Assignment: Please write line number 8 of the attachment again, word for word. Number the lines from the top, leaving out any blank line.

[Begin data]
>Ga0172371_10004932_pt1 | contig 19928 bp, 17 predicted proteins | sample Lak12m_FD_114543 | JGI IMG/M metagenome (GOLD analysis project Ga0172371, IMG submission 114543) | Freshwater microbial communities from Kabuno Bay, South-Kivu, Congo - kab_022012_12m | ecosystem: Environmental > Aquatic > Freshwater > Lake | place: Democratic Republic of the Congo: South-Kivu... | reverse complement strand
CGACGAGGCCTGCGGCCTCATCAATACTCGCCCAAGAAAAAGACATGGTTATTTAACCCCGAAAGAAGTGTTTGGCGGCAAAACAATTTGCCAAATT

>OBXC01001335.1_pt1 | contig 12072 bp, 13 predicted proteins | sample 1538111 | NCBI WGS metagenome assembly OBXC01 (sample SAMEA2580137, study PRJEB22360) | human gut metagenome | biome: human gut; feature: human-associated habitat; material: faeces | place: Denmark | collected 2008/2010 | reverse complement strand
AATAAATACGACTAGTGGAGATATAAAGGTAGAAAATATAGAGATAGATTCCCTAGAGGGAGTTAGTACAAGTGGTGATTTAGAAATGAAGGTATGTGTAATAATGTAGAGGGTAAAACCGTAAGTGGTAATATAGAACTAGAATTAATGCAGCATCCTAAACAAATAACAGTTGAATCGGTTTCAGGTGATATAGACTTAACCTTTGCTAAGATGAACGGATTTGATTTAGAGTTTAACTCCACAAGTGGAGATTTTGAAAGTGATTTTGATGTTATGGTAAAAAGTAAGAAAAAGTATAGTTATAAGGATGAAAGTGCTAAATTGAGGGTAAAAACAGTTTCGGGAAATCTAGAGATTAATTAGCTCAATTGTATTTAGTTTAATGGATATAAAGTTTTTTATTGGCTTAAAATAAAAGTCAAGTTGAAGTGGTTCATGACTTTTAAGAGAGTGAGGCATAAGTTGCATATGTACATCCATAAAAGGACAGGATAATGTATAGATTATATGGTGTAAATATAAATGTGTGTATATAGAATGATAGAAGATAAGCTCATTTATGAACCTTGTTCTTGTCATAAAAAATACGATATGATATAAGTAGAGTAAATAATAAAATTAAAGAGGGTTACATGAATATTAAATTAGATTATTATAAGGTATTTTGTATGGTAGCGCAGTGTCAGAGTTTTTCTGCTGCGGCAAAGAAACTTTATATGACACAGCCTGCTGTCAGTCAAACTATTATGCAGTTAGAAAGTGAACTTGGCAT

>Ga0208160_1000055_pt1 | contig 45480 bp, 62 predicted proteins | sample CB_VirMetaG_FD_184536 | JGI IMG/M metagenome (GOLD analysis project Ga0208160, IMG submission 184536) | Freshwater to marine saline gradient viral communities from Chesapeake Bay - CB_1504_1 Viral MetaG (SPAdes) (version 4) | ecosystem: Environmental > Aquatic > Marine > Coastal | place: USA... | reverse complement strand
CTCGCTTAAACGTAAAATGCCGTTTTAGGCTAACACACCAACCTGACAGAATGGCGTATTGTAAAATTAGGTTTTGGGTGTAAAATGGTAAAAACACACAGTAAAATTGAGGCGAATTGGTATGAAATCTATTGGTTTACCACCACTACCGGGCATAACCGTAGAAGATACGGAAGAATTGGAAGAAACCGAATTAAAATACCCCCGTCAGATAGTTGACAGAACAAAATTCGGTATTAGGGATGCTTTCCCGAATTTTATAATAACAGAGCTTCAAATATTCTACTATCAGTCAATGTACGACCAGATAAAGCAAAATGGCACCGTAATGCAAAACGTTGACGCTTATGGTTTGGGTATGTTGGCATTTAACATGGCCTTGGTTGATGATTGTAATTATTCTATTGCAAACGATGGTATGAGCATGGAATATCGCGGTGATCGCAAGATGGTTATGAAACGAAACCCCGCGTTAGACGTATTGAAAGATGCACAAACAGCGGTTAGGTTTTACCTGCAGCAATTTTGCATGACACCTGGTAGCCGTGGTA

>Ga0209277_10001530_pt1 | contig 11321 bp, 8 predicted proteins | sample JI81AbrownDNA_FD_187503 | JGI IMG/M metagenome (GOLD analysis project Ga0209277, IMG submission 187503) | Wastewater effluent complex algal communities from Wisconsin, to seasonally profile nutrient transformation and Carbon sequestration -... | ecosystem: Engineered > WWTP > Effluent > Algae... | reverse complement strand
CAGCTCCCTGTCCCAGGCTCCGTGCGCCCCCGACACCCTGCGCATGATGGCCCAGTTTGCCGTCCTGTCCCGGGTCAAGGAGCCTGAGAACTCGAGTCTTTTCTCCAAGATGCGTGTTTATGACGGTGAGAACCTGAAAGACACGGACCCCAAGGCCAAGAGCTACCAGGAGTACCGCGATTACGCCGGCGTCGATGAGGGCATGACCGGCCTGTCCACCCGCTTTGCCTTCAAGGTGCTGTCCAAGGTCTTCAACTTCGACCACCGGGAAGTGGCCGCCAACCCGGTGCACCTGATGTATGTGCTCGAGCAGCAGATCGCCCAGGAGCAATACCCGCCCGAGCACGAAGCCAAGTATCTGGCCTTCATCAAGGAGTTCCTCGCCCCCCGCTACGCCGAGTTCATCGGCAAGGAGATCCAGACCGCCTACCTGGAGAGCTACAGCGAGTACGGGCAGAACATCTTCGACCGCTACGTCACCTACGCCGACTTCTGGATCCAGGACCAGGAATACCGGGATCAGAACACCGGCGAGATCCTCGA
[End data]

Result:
CAGCTCCCTGTCCCAGGCTCCGTGCGCCCCCGACACCCTGCGCATGATGGCCCAGTTTGCCGTCCTGTCCCGGGTCAAGGAGCCTGAGAACTCGAGTCTTTTCTCCAAGATGCGTGTTTATGACGGTGAGAACCTGAAAGACACGGACCCCAAGGCCAAGAGCTACCAGGAGTACCGCGATTACGCCGGCGTCGATGAGGGCATGACCGGCCTGTCCACCCGCTTTGCCTTCAAGGTGCTGTCCAAGGTCTTCAACTTCGACCACCGGGAAGTGGCCGCCAACCCGGTGCACCTGATGTATGTGCTCGAGCAGCAGATCGCCCAGGAGCAATACCCGCCCGAGCACGAAGCCAAGTATCTGGCCTTCATCAAGGAGTTCCTCGCCCCCCGCTACGCCGAGTTCATCGGCAAGGAGATCCAGACCGCCTACCTGGAGAGCTACAGCGAGTACGGGCAGAACATCTTCGACCGCTACGTCACCTACGCCGACTTCTGGATCCAGGACCAGGAATACCGGGATCAGAACACCGGCGAGATCCTCGA